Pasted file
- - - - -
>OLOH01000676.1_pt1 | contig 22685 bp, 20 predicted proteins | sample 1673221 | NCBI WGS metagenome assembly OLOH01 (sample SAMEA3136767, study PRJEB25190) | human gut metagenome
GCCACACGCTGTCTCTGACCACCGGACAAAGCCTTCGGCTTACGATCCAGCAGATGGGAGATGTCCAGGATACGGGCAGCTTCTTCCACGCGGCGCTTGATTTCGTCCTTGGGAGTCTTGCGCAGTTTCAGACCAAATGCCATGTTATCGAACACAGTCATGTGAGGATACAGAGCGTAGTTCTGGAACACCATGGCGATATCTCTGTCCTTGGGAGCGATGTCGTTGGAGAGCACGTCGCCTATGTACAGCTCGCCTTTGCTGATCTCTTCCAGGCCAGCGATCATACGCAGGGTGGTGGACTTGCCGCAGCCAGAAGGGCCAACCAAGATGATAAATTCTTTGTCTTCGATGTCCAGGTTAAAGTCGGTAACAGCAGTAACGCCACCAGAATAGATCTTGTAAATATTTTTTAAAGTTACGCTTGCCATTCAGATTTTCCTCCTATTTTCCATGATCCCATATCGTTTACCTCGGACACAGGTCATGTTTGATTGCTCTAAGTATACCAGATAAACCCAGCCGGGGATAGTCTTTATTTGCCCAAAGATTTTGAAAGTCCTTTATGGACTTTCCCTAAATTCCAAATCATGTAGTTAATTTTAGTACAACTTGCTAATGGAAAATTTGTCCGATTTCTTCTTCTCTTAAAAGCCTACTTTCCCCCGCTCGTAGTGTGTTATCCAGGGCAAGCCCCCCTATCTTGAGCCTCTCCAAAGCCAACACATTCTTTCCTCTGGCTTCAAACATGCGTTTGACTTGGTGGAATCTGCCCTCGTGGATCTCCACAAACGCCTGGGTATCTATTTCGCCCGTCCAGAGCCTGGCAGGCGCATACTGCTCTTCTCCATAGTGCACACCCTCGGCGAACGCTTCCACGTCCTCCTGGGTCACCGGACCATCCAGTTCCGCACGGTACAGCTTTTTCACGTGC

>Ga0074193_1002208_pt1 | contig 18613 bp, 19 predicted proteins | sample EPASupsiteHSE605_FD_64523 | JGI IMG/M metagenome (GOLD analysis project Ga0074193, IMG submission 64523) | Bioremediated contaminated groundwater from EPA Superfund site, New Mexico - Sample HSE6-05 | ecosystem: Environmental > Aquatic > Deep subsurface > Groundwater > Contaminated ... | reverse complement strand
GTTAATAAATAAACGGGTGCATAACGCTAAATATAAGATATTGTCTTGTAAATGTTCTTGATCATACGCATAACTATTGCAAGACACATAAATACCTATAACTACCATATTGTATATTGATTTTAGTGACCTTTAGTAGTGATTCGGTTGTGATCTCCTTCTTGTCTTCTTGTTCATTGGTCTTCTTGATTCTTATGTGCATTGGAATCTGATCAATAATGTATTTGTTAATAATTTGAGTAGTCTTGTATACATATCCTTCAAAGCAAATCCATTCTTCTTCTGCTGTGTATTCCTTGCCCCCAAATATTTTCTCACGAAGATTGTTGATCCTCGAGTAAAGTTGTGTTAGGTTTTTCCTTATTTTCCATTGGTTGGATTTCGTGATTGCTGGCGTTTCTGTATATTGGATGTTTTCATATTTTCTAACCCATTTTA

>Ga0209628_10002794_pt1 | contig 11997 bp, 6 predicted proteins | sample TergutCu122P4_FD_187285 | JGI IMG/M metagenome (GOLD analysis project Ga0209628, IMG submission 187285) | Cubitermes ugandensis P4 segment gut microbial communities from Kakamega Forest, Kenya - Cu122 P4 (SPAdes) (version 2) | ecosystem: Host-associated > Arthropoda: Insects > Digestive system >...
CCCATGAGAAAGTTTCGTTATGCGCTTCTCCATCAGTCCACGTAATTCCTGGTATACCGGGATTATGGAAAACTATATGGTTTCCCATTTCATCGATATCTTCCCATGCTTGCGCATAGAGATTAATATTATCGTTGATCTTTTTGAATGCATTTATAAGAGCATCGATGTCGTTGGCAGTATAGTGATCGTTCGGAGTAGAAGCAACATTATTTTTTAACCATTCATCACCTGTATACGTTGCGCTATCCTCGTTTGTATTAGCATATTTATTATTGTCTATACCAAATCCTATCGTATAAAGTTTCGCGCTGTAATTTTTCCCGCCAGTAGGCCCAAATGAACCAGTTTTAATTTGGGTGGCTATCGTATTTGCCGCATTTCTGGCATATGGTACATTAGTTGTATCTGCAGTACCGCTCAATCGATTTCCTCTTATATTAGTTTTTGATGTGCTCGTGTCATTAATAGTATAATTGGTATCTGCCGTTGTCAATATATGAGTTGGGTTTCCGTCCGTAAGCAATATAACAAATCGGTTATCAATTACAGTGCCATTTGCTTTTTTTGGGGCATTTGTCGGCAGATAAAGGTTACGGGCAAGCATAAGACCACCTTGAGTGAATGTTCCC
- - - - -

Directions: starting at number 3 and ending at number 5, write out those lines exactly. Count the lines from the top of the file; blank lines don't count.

>Ga0074193_1002208_pt1 | contig 18613 bp, 19 predicted proteins | sample EPASupsiteHSE605_FD_64523 | JGI IMG/M metagenome (GOLD analysis project Ga0074193, IMG submission 64523) | Bioremediated contaminated groundwater from EPA Superfund site, New Mexico - Sample HSE6-05 | ecosystem: Environmental > Aquatic > Deep subsurface > Groundwater > Contaminated ... | reverse complement strand
GTTAATAAATAAACGGGTGCATAACGCTAAATATAAGATATTGTCTTGTAAATGTTCTTGATCATACGCATAACTATTGCAAGACACATAAATACCTATAACTACCATATTGTATATTGATTTTAGTGACCTTTAGTAGTGATTCGGTTGTGATCTCCTTCTTGTCTTCTTGTTCATTGGTCTTCTTGATTCTTATGTGCATTGGAATCTGATCAATAATGTATTTGTTAATAATTTGAGTAGTCTTGTATACATATCCTTCAAAGCAAATCCATTCTTCTTCTGCTGTGTATTCCTTGCCCCCAAATATTTTCTCACGAAGATTGTTGATCCTCGAGTAAAGTTGTGTTAGGTTTTTCCTTATTTTCCATTGGTTGGATTTCGTGATTGCTGGCGTTTCTGTATATTGGATGTTTTCATATTTTCTAACCCATTTTA

>Ga0209628_10002794_pt1 | contig 11997 bp, 6 predicted proteins | sample TergutCu122P4_FD_187285 | JGI IMG/M metagenome (GOLD analysis project Ga0209628, IMG submission 187285) | Cubitermes ugandensis P4 segment gut microbial communities from Kakamega Forest, Kenya - Cu122 P4 (SPAdes) (version 2) | ecosystem: Host-associated > Arthropoda: Insects > Digestive system >...